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Annual house price growth at is lowest since April 2013

Annual house price growth slowed to 1.1% in the 12 months to September to an average of £232,574, the latest lender index shows.

Month on month prices were down 0.4% and on a quarterly basis they were up by 0.4%, according to the data published by the Halifax.

Russell Galley, managing director of the Halifax, said that whilst this is lowest level of growth since April 2013, it remains in keeping with the predominantly flat trend seen in recent months.

‘Underlying market indicators, including completed sales and mortgages approvals, continue to be broadly stable. Meanwhile for buyers, important affordability measures, such as wage growth and interest rates, still look favourable,’ he explained.

‘Looking ahead, we expect activity levels and price growth to remain subdued while the current period of economic uncertainty persists,’ he added.

Jonathan Hopper, managing director of Garrington Property Finders, believes that the current balancing act can only continue so long. ‘The combination of thin supply and stoic demand has propped up prices for much of the past year, but that plodding inertia is becoming increasingly untenable,’ he said.

‘At a national level, property prices are now growing at their slowest rate for six and half years as both sellers and buyers recalibrate and try to second guess what might be coming next for house prices and for the economy as a whole,’ he pointed out.

‘Yet for all the uncertainty, the market continues to thrive in pockets where buyers detect strong value, especially prime locations in London and the South East, where prices have fallen sharply and sellers are regularly being forced to accept offers 25% or more below their original guide price,’ he explained.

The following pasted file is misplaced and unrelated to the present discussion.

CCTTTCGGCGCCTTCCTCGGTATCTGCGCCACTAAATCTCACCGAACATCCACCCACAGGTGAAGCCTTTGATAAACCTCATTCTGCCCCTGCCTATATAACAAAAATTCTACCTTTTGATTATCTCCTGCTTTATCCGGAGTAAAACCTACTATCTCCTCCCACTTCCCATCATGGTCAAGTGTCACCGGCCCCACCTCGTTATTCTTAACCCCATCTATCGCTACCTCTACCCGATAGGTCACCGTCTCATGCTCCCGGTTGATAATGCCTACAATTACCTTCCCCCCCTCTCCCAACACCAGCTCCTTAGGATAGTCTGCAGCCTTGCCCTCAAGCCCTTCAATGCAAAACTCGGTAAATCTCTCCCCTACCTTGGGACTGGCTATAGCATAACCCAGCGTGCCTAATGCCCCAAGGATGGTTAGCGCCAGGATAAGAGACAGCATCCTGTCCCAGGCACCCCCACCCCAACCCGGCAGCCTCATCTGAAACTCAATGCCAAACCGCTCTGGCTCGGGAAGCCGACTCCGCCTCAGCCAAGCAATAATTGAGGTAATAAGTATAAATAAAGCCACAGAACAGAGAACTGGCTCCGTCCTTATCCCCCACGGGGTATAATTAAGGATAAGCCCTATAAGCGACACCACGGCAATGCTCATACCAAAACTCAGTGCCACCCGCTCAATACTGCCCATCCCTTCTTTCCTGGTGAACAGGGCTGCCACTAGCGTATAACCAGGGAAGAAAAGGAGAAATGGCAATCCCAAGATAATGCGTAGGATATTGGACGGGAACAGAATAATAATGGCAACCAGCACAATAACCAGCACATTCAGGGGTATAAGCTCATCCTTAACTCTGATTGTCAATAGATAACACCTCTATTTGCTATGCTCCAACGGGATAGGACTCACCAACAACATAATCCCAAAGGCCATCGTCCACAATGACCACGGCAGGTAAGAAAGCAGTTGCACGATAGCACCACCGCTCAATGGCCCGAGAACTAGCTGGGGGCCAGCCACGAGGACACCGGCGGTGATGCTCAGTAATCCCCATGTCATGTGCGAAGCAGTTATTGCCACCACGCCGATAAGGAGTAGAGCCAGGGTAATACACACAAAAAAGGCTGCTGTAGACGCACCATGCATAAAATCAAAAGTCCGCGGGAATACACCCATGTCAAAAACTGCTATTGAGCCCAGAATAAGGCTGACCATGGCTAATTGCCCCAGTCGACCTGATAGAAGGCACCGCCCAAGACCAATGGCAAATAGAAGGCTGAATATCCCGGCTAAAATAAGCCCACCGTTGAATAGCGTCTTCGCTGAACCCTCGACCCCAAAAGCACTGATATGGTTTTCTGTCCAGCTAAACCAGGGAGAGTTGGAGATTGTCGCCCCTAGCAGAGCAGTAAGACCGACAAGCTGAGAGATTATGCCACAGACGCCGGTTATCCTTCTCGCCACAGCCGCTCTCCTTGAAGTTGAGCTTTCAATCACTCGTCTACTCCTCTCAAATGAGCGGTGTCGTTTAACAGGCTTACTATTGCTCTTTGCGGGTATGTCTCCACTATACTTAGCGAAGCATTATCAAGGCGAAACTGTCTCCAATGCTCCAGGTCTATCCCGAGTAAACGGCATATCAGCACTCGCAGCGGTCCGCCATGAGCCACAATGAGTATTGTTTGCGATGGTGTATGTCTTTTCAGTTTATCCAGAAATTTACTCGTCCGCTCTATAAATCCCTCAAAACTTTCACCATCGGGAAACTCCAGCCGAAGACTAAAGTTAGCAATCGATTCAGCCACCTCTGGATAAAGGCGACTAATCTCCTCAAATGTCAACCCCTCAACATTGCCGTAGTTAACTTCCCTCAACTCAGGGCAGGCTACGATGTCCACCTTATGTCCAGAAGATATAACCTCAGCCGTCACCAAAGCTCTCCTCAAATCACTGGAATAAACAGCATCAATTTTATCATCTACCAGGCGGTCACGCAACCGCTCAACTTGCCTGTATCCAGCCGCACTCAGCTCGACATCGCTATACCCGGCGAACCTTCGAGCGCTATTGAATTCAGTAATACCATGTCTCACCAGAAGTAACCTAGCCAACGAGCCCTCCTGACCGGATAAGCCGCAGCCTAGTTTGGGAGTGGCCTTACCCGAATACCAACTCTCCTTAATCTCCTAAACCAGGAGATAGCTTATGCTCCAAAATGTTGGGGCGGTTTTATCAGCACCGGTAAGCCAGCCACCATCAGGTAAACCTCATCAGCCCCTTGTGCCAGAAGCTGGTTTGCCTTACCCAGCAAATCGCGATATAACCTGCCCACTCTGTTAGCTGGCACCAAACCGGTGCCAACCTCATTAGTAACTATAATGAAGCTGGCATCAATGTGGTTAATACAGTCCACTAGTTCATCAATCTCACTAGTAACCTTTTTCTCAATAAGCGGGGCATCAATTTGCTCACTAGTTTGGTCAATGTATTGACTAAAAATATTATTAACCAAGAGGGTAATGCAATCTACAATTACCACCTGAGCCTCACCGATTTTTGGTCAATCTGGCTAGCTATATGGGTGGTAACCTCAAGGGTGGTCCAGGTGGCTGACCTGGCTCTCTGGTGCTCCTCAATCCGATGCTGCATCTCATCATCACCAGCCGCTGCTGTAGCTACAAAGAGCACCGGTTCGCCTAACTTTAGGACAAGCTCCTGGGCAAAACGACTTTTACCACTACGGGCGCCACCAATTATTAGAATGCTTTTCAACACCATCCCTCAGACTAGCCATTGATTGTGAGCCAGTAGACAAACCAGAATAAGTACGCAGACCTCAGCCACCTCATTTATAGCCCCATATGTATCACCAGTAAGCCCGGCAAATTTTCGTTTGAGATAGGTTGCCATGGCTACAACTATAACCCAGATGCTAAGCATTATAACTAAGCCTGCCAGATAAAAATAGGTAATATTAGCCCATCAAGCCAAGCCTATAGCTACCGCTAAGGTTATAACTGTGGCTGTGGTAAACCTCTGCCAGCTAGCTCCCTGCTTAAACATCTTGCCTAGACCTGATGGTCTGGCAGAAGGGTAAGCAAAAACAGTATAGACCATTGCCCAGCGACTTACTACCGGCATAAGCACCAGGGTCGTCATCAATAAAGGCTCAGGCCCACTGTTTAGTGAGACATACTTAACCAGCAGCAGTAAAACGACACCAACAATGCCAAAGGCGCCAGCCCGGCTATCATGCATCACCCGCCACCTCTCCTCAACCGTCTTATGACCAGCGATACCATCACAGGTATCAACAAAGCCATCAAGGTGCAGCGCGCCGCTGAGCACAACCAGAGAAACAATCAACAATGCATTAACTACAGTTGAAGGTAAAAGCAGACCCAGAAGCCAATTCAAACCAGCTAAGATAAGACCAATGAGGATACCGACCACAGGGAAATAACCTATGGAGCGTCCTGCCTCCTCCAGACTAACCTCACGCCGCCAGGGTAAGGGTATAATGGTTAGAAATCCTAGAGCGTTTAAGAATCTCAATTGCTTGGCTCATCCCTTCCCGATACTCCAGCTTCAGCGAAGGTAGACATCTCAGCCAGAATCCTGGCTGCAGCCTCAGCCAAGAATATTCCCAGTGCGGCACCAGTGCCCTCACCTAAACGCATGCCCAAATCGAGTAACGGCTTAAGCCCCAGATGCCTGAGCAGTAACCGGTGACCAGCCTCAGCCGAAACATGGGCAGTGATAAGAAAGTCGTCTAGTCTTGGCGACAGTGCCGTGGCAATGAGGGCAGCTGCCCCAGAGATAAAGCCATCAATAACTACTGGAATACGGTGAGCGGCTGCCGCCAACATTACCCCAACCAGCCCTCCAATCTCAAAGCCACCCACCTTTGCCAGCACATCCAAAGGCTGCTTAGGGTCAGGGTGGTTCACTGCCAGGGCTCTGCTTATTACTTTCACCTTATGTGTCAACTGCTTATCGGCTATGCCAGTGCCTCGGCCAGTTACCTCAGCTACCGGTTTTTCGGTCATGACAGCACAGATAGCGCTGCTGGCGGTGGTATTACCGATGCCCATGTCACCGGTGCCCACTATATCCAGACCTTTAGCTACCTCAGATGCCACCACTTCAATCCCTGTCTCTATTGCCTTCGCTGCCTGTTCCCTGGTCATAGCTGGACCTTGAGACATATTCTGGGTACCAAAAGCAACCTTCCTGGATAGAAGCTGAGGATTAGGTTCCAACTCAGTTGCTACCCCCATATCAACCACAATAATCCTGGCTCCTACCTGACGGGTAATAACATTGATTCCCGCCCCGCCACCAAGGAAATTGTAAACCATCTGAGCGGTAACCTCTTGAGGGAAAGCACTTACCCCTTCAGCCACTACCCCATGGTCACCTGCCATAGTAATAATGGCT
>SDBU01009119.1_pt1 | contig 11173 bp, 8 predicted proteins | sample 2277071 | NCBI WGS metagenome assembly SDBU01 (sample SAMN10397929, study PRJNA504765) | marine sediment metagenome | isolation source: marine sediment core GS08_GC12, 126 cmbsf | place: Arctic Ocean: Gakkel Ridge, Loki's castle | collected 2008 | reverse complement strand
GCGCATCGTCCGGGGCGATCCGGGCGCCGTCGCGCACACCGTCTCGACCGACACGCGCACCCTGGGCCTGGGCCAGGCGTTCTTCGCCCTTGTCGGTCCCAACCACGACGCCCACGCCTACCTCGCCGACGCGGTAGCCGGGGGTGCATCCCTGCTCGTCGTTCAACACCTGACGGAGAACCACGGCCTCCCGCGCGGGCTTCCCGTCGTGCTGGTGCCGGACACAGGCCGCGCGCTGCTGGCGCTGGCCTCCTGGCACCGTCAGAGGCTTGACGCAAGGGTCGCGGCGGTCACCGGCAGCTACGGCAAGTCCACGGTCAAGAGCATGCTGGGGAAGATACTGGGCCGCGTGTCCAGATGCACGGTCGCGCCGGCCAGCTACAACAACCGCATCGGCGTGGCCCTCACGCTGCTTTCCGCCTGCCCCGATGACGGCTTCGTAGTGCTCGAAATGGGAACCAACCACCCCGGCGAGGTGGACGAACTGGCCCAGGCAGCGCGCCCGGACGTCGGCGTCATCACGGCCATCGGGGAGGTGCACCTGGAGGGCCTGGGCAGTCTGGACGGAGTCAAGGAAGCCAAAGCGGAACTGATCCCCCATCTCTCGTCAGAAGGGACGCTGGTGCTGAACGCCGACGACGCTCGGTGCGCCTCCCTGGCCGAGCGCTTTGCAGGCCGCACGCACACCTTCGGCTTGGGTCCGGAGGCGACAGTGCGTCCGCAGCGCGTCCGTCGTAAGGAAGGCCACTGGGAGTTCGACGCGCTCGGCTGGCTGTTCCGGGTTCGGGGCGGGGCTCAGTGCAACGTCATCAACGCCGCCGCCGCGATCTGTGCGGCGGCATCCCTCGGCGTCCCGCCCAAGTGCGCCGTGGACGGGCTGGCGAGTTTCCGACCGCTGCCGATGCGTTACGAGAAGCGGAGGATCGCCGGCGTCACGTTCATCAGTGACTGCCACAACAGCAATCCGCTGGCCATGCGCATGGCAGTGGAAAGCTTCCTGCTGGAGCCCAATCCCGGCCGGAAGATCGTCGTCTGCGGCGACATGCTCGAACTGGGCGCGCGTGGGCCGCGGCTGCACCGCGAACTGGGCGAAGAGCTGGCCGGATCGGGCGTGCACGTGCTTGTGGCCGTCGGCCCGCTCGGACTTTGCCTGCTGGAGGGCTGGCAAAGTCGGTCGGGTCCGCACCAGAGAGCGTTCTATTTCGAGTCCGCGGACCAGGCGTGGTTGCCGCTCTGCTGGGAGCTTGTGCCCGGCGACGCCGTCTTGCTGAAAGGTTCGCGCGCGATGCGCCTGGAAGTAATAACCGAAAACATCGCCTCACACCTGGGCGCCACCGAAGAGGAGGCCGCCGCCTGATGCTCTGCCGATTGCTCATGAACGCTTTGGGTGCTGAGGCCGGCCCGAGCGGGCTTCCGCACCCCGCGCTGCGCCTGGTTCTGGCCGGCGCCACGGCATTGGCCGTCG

‘Tactical buyers are seizing on this fragility and pressing home their advantage to negotiate big discounts. At the other end of the scale, more cautious buyers are battening down the hatches and waiting for the skies to clear,’ he added.

‘While the past three years have seen the market perform a slow and soft landing, its current inertia is merely a holding pattern. Depending on what the coming weeks bring, it could either snap back into a relief rally or slow further,’ he concluded.

Transaction numbers are low so lenders are having to work incredibly hard to generate business and stand out from the competition, according to Mark Harris, chief executive of mortgage broker SPF Private Clients.

‘This means even further cutting of fixed rate mortgages, while those lenders who can’t compete on price are having to tweak criteria and be more flexible than perhaps they might have been in the past,’ he explained.

‘This is excellent news for borrowers and once buyers return to the market, when the uncertainty is removed from the equation, there are some extremely competitive products for them to take advantage of,’ he added.

Jeremy Leaf, north London estate agent and a former RICS residential chairman, believes that the market is still proving to be more resilient than we dared hope in view of expected in the face of the continuing political uncertainties.

‘Buyers, particularly of larger flats and smaller houses, are taking advantage of rock bottom mortgage rates and improving affordability by looking beyond Brexit and taking a longer term view,’ he said.

‘This is certainly what we are finding at the coalface too and increasingly hearing of a determination among buyers and sellers to find middle ground on pricing, which still represents value to both,’ he added.